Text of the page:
It’s interesting that every major marathon (Berlin, Chicago, London, Boston, and NYC) has had its course record broken in the latest running, but breakthroughs aren’t just happening at the major marathons — they’re happening all around.
Even smaller marathons are seeing near world-record runs, like in Frankfurt this year when the winner just narrowly missed the newly-set world record. We are seeing races being run on all types of courses that we never thought possible. We are seeing minutes taken off records that have stood for 10 to 20 years. It really is incredible to watch and partake in what is happening in the marathon. All of a sudden the question of a sub-two-hour marathon is being asked more and more, when just a few years ago it seemed ridiculous to even mention it. I personally am certain a two-hour marathon is possible. I am also certain it is going to take a very special day in perfect conditions, but I believe it’s coming.
I’m not sure if this is a common reaction to watching someone break through, but my initial reaction is usually discouragement. Initially, I find myself thinking, why can’t I break through like that? Or, I am so impressed by the performance that I think, I will never be able to do anything like that. What I am getting better at (note the word “better”) is turning these discouraging thoughts into positives. I turn my thoughts of envy into thoughts of thankfulness for that person and how they have paved the way for me to enter into that same breakthrough.
There is no better classic example of someone showing everyone around them that something seemingly impossible is possible as when Roger Bannister broke the 4-minute mile. Within months of people around him seeing and hearing that it is possible to run under 4 minutes many more broke the same barrier. Roger paved the way and eliminated doubts in the minds of his peers. In turn, his peers were able to enter into his breakthrough because they now knew with all certainty what was possible. For Bannister to go under 4 minutes it took strong faith to believe he could do it. For everyone else, it took someone else doing it first.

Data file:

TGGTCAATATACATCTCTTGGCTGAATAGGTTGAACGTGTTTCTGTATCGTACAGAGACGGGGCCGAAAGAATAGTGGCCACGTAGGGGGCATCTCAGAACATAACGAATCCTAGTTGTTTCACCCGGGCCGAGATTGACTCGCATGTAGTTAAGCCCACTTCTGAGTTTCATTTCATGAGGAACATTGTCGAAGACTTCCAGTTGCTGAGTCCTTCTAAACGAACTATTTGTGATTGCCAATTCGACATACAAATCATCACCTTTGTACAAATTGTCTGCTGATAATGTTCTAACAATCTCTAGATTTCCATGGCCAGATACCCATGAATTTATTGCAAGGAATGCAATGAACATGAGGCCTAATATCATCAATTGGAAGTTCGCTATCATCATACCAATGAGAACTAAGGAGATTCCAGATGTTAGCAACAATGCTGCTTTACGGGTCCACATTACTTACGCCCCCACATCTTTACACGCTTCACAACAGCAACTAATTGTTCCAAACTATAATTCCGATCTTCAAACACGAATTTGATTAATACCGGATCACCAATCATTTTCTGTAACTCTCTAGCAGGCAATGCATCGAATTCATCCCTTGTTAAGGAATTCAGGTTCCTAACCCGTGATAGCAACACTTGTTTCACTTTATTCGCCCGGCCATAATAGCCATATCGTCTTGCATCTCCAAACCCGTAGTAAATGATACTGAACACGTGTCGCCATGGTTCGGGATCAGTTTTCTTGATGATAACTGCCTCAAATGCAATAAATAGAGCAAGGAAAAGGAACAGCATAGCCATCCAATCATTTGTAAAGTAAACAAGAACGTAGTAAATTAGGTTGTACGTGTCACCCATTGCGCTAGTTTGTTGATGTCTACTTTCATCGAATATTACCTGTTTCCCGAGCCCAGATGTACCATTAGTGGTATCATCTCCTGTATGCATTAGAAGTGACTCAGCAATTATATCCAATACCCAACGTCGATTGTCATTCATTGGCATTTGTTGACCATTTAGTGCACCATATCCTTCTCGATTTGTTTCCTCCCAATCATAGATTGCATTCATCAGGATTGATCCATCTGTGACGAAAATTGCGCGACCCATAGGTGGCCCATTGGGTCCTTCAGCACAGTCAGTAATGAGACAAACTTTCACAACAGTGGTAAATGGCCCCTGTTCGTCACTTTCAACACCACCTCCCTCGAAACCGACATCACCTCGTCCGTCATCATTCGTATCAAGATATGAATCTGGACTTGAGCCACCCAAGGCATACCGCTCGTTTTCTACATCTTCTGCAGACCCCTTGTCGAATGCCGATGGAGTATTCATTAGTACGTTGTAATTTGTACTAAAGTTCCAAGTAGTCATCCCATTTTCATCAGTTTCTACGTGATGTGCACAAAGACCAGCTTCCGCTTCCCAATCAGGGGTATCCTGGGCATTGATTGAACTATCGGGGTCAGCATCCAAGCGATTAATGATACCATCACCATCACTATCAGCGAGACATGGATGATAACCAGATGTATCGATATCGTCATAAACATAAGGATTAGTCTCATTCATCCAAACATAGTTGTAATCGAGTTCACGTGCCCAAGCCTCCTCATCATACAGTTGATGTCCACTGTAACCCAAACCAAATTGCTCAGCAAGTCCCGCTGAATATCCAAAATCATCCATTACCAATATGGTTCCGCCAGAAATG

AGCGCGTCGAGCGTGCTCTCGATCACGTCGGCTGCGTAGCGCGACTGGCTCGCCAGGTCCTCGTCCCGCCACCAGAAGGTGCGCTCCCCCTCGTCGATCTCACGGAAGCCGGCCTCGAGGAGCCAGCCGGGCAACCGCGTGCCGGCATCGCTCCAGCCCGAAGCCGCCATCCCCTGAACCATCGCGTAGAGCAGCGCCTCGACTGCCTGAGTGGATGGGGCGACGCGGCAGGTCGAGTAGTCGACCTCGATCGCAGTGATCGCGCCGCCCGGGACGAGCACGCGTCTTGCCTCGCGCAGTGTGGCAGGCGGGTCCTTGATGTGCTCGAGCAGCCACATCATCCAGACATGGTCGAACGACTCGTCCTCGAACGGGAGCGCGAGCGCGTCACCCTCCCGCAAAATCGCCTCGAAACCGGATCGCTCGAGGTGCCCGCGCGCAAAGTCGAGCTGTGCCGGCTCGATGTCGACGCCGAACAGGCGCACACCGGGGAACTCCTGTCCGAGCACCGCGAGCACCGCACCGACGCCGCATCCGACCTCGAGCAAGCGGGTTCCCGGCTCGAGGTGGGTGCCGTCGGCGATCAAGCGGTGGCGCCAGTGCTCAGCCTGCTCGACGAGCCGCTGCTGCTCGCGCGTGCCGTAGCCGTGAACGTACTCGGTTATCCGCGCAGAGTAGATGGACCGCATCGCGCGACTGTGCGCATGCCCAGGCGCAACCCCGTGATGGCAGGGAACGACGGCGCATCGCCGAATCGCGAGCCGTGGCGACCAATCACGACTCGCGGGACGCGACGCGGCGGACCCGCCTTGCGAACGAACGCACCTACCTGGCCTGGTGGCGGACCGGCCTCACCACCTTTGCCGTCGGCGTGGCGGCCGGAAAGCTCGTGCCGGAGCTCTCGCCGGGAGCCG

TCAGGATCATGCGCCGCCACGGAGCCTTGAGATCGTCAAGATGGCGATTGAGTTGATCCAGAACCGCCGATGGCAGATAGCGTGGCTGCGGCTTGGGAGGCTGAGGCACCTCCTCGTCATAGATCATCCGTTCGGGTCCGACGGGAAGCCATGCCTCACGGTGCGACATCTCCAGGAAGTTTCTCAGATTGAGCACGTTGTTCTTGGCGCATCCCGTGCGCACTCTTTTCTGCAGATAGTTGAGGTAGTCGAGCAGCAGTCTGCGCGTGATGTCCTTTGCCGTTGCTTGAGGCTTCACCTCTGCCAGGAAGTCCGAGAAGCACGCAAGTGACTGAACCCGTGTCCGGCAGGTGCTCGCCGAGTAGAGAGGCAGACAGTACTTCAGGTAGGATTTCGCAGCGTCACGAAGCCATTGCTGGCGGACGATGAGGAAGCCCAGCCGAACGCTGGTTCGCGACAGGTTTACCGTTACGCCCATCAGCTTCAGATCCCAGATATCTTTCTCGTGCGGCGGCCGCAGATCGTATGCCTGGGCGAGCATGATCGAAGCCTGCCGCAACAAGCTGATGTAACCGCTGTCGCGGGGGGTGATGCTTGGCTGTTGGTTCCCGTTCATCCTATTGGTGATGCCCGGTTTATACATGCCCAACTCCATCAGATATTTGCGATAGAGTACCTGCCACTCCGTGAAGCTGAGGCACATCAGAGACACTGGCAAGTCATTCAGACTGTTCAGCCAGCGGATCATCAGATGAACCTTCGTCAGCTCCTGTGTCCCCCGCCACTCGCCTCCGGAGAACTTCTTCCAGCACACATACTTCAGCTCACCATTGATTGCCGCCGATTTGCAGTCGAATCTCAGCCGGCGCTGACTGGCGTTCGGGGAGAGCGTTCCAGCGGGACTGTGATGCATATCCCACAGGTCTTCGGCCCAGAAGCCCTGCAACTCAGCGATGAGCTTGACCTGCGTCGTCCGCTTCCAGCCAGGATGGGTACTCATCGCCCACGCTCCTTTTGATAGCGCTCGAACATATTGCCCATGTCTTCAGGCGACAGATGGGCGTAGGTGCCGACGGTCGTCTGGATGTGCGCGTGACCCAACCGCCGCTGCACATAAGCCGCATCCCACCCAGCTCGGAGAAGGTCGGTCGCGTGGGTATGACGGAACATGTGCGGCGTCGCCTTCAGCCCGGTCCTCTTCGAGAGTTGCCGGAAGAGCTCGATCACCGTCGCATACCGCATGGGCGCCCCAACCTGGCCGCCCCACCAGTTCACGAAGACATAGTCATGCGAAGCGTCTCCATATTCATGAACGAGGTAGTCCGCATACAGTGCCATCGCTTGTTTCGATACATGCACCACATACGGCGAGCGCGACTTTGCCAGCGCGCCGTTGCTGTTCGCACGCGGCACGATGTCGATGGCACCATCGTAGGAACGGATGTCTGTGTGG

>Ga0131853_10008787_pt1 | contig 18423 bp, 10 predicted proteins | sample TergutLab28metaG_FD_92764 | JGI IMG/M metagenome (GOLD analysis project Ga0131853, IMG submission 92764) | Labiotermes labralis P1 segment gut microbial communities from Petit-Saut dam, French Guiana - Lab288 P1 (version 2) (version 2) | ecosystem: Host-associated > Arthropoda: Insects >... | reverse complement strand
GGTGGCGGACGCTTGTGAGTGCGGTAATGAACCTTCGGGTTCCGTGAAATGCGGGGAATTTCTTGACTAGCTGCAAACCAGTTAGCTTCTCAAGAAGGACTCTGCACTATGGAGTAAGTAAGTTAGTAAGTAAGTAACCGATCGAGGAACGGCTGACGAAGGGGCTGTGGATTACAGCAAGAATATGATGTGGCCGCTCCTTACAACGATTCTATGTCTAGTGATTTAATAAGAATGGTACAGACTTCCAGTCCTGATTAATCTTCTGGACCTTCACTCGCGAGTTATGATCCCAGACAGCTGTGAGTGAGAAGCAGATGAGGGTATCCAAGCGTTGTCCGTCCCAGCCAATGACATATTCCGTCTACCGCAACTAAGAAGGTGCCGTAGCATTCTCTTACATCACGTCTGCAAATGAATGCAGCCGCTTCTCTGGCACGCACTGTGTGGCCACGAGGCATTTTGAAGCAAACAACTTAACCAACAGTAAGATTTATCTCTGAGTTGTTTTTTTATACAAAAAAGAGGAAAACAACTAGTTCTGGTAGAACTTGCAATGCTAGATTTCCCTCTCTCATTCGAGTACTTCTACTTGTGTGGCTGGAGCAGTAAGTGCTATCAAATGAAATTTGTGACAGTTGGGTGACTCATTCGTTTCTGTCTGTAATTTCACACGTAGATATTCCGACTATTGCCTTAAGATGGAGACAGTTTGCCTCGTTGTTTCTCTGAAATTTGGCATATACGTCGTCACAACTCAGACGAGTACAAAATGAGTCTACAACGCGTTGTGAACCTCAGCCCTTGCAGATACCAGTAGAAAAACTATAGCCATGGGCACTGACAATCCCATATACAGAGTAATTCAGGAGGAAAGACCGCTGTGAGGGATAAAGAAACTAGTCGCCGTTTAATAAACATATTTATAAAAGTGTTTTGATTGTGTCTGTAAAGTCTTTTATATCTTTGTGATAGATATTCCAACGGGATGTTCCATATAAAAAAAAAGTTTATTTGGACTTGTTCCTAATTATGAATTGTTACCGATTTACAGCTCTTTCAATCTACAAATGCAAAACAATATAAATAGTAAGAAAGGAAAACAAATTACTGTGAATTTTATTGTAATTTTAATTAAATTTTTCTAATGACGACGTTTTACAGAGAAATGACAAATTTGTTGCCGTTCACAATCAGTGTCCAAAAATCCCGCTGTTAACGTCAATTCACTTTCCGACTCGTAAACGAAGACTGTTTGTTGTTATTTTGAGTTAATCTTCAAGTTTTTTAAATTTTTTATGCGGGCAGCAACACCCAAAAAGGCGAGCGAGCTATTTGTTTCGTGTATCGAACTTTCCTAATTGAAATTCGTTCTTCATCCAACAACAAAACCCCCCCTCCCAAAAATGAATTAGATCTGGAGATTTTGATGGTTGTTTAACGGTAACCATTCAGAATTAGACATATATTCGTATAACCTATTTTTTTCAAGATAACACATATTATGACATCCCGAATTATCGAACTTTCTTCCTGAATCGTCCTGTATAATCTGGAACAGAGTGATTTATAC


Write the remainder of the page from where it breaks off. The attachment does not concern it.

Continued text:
The question then is: Do we have faith, as Roger did, to enter into new breakthrough in our lives? If the answer is no, then at least are we able to look at the breakthrough around us and enter into it? I’m trying to do both at the moment. I really do believe that breakthrough is possible and at the same time I am seeing others break through, which has increased my faith even more.
Now, in training I am expecting more in my workouts and pressing in for more than I ever have before. I am learning to listen and respect my body in every way and at the same time asking it to rise to new levels. With less than nine weeks ‘til the Olympic Marathon Trials, which are on January 14th in Houston, Texas, I am training not harder than before, but with more faith than ever before and believing that Houston is indeed “the land of the breakthrough.” I have gotten many questions about what kind of time do I think it will take to make the Olympic team, or how fast the winner will be, to which I don’t have good answers.
The coming months of training will play a large part in how fast the top three run and then, of course, things outside our control, like the weather, will play their part. But at the end of the day, my feeling is that the top three runners will all experience a sizeable breakthrough. It’s with this goal that I train day in and day out, expecting to be amongst them.
—Ryan Hall, Record-breaking Marathoner